|Chennai||Rs. 25020.00 (0.81%)|
|Mumbai||Rs. 25890.00 (0.98%)|
|Delhi||Rs. 25200.00 (-0.2%)|
|Kolkata||Rs. 25480.00 (1.03%)|
|Kerala||Rs. 24800.00 (0.61%)|
|Bangalore||Rs. 25000.00 (0.81%)|
|Hyderabad||Rs. 25080.00 (1.09%)|
Direct cash transfer for food items is in the offing for Union Territories from January, said Food Minister K V Thomas in a statement in Parliament this week.
The announcement has sent shock waves through the civil society, given the criticism of the scheme in Kotkasim, Alwar district, Rajasthan. Activists said it would mean certain exclusion of the poor from their food entitlements, threatening their fundamental Right to Life. The payment of cash in place of food requires ration card-holders to have a bank account and an Aadhaar number.
It has already been decided to rollout cash transfer for non-food items such as kerosene, pensions and others from December 15 in select districts where majority of the population has been covered by Aadhaar.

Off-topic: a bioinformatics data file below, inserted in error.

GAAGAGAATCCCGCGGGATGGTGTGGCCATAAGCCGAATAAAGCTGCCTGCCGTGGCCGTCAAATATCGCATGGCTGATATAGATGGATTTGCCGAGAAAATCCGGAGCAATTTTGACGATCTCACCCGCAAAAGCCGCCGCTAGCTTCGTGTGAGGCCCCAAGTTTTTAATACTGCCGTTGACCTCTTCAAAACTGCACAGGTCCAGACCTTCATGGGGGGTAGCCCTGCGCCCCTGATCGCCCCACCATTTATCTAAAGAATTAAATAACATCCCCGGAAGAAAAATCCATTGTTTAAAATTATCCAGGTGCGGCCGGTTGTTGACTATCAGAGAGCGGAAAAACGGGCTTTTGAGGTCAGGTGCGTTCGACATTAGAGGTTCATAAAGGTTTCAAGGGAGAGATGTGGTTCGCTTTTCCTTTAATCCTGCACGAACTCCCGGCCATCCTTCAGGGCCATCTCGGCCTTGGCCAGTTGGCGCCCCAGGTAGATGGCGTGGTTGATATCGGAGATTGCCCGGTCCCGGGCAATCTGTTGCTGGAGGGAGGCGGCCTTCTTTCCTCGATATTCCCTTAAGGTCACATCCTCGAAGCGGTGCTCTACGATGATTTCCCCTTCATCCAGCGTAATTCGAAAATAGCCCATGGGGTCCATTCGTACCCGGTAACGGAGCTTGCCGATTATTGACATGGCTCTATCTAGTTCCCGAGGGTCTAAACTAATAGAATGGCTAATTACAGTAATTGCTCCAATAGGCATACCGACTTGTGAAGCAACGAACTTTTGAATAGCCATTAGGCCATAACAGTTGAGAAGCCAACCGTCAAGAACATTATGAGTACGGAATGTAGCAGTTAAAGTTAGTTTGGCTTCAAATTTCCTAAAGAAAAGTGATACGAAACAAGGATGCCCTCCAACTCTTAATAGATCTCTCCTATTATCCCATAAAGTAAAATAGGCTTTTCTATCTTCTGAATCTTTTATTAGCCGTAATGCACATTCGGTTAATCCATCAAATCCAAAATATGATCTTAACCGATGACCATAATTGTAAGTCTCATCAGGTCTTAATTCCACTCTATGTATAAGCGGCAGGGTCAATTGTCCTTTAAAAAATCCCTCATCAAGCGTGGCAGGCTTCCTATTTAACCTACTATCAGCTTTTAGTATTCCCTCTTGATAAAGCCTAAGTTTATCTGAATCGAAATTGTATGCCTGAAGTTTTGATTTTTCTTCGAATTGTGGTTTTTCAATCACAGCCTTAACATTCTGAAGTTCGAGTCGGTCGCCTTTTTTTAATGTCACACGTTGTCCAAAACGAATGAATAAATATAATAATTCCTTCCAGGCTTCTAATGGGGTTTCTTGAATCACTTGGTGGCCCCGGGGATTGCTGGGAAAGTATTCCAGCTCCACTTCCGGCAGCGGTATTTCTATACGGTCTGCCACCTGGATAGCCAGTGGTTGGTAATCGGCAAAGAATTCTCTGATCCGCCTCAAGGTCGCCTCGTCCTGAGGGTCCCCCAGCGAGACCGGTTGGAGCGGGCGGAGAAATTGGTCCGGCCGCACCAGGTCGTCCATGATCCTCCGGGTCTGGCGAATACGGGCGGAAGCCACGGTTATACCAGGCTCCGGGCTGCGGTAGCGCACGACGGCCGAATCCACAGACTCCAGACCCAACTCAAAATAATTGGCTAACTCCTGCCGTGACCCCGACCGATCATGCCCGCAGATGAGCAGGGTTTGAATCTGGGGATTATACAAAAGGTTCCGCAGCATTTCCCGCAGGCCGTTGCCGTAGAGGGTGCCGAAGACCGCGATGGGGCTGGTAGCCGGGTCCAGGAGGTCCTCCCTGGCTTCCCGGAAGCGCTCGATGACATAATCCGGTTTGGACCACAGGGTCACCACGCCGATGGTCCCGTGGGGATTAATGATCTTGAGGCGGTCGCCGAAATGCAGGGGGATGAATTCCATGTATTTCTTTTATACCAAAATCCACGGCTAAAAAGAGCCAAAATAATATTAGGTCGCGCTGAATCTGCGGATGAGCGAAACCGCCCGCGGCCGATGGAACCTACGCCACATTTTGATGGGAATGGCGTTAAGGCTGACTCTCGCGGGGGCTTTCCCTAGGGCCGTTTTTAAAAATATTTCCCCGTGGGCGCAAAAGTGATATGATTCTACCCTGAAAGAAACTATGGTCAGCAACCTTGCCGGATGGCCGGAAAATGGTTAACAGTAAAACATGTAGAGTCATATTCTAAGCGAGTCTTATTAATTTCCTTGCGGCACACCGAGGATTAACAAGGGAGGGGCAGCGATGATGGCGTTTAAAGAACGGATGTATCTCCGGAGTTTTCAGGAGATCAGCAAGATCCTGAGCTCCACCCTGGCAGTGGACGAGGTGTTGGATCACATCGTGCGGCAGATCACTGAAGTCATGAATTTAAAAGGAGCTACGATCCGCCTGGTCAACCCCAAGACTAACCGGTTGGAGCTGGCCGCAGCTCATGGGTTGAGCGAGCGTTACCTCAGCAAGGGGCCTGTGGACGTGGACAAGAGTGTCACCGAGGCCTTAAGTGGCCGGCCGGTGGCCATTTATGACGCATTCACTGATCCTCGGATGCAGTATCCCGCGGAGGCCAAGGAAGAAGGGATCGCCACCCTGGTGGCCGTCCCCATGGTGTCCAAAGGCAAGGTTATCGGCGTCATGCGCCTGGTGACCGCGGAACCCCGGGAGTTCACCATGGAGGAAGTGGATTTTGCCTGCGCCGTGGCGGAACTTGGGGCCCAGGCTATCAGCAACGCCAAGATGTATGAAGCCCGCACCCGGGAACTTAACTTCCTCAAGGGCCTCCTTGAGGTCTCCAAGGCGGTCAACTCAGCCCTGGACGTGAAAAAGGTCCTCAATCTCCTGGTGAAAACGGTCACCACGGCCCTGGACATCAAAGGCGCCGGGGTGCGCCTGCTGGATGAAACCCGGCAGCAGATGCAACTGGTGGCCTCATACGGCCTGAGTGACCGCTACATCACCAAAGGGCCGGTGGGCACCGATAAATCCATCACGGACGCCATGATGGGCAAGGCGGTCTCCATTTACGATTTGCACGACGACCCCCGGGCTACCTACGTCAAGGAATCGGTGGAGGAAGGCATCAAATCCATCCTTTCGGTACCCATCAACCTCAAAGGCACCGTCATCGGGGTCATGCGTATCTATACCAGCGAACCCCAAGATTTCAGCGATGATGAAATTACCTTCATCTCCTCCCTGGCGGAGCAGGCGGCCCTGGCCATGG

A pilot scheme for food items, similar to the cash transfer made for kerosene subsidies in Kotkasim, would be carried out in the Union territories, Thomas told Business Standard.
States would have the option of either transferring subsidies to bank accounts of ration card-holders or of giving cash as a substitute for food, he said.
He cited the example of Delhi and said that the state was in favour of giving cash as a substitute while there are many states that do not want the food aid to be replaced by cash, he said.
Kavita Srivastava of the Right to Food campaign said the move would hurt the vulnerable segments who have neither bank accounts nor Aadhaar cards.
Usha Ramanathan, activist and lawyer, said the cash transfer for food items and other items of the public distribution system was being rushed only to justify the Aadhaar scheme.
If Aadhaar is to be viable or find any takers, it must have the public distribution system riding on it, says Ramanathan. “Or, why would anyone want an Aadhaar number? And if no one wants it, what is its relevance? Nandan Nilekani, who heads the UID programme, would become irrelevant. Hence the urgency to force cash transfer on poor villagers,” she added.